Every user of the Voigtlander FE 65mm f/2 APO-Lanthar Aspherical should be aware of just how damaging this issue is. It repeatedly ruined quite a few series of mine before I figured it out.
Lubricant in the Voigtlander 65/2 APO focusing helicoid has too little friction, allowing gravity to slowly “walk” lens focus when the lens is at any inclination.
I detail the issue and how to diagnose it, along with potential mitgations:
I ran into this problem when shooting the fruit platter evaluations. Once I finally figured out that I hadn’t screwed up and that there was no good solution, I ended up switching to the Voigtlander FE 50mm f/2 APO-Lanthar Aspherical, which looks to be free of the issue.
Probably the heavier internal lens elements in the 65/2 overwhelms the friction of the lubricant. IMO this is an obvious design/build defect. But worse, it’s clear that Voigtlander failed to do adequate and IMO rudimentary testing to detect what should be an obvious consideration with any macro lens, which almost by definition means tripod use at an inclination.
I don’t know if Voigtlander will service the lenses to fix this issue and I don’t know if currently for-sale lenses also have it (I got mine a few years ago).
Michal J writes (wrote):
I’m very curious about your mention of Voigtlander 65 defocusing itself. I have that lens and I love it. I literally shoot like 95% of my stuff with it these days. Yet, every once in a while I have a lot of ruined shots from unexplained defocusing.
I usually am nailing focus on it no problem and then suddenly I have shots that are completely ruined. We are not talking about missing a focus by a meter or two. We are talking focus is nowhere to be found on the photo, or I’m shooting something 15 meters away from mm and focus is 50 meters behind it.
And this is with carefully focusing wide open in magnified view and all that. Could never figure it out, though I have a feeling it might have something to do with temperature. I’ve recently took a walk on a snowy day in the woods and all the shots from the beginning of the walk are ruined and then suddenly they are all good in the later part.
The next day I have even caught it doing something weird. I was focusing at f2 closing down to shoot to 5.6, but then when I wanted to verify something and went back to f2 the focus was not there anymore.
I could repeat that same behaviour a few times, but then it stopped and everything was fine again. I’ve only noticed this behaviour outside in cold weather, so I figured maybe something with the barrel of the lens adjusting to conditions or something of the sort.
It is troublesome to me, I’ve lost some great shots to that and you never really know when, cause most of the time it’s either perfect or I can blame it on myself. I do hope that you’ll post more about your mishap, maybe it’ll inform my situation as well.
DIGLLOYD: Michal wrote the above in reference to yesterday’s note and today I wrote the post and page above.
At distance, a very small change in focus does in fact mean the difference between 15m and 50m focus. At close range it might mean 1cm. This is trivially easy to learn/see in magnified Live View.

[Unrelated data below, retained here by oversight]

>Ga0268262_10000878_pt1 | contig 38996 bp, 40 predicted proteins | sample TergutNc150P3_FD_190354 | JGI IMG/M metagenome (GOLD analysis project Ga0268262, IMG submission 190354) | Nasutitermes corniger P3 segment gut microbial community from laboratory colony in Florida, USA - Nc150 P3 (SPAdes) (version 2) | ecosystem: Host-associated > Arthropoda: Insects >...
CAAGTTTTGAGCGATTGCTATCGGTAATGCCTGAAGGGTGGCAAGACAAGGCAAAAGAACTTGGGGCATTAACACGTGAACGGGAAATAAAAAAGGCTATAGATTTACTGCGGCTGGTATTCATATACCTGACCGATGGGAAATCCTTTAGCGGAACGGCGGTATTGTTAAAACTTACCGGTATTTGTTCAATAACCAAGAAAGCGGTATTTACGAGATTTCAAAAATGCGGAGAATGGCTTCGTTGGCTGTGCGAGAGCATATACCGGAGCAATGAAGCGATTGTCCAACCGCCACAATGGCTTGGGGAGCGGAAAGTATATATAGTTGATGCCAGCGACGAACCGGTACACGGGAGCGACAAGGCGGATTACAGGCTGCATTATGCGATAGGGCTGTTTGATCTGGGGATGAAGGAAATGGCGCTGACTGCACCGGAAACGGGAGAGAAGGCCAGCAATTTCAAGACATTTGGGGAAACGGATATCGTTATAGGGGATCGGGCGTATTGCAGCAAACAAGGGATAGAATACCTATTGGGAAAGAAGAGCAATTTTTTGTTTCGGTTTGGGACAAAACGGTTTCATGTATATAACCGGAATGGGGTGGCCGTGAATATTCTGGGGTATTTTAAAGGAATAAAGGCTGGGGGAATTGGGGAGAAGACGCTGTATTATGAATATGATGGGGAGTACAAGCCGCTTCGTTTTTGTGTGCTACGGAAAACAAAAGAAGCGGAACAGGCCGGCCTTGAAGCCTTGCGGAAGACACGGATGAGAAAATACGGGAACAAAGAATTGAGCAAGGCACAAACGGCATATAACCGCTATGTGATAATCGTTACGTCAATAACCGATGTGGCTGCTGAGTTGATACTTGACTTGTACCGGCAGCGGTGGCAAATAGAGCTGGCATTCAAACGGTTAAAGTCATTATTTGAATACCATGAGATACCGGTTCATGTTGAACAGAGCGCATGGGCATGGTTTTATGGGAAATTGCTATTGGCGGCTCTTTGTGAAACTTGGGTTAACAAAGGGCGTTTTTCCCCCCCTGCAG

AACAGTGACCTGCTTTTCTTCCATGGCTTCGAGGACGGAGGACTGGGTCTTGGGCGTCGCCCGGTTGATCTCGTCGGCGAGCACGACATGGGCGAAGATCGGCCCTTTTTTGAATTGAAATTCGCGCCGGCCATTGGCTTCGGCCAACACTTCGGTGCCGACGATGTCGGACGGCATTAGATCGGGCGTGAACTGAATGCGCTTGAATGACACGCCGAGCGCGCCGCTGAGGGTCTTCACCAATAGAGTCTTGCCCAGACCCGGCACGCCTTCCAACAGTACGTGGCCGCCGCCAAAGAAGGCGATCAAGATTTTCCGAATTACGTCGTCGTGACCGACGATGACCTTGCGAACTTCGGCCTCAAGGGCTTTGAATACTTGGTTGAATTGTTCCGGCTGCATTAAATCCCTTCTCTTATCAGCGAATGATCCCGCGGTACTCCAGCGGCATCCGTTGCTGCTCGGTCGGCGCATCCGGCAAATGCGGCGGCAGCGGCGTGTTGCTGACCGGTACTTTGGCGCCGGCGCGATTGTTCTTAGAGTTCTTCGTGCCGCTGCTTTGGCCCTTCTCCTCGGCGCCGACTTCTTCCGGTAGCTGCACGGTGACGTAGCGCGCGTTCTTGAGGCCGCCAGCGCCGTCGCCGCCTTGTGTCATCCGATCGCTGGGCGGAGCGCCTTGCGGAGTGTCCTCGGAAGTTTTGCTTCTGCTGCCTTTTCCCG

Samuel Chia writes:
I saw your report about the CV65/2 focus creep. I have experienced the same problem myself, and the rotating-aperture-ring-changes-focus problem is indeed what I've experienced too, even when the lens is pointing straight and forward, not only when angled up or down.
I think I learned about this solution from Joseph Holmes who learnt it from a friend. Or maybe not. One places a wide-band rubber band overlapping the focus ring and the lens barrel to increase the rotational resistance. Cheap, and it works. I don't know what sizes of rubber bands are convenient for you to find, so a bit of experimenting is probably in order to find the optimal resistance to your hand. I happened to have this blue one in a box of knick-knacks lying around that fits. No idea where it came from! Here's what it looks like, hope this helps (picture at right).
DIGLLOYD: the rubber band seems likely to do the trick, though possibly it could allow allow micro changes via just a bit of “sag” into the resistance.
Stephen Gandy of Cameraquest.com writes:
From your description the lens is not broken, but does need maintenance.
Contact your dealer. Voigtlander servicing is done thru the USA dealer that sold the lens.
DIGLLOYD: this is a mint-condition lens about 3 years old with silky smooth focusing. It’s news to me that lenses just sitting in a drawer 99% of the time need “maintenance” for lubricant that feels identical to the day I bought it.
I’ve contacted Cosina in Japan directly (via “Importers wanted Contact us” email*) for clarification on the lubricant issue. But whether the issue is even recognized is an open question, and therefore it might be that Voigtlander has no alternative lubricant and therefore the rubber-band fix as per Samuel Chia is the only realistic option.
Stephen Gandy runs CameraQuest.com, one of two offical Voigtlander USA Distributors in the USA. I’ve responded by asking him to clarify if he is a "dealer" (since his site sells the full range of Voigtlander lenses) and whether therefore a lens could be serviced if it had been bought from CameraQuest (answer appears to be yes).
UPDATE: Stephen Gandy of CameraQuest.com says that B&H-sold Voigtlander lenses are via The Photo Village and that they can be serviced there. But take a look at Cameraquest.com for Voigtlander lens purchases also.
* note says “Please note that we might not reply to any inquiries from free email service account, and/or any inquiries not related to distributing Voigtlander products. Please contact near-by stores/distributors for products information and after service.”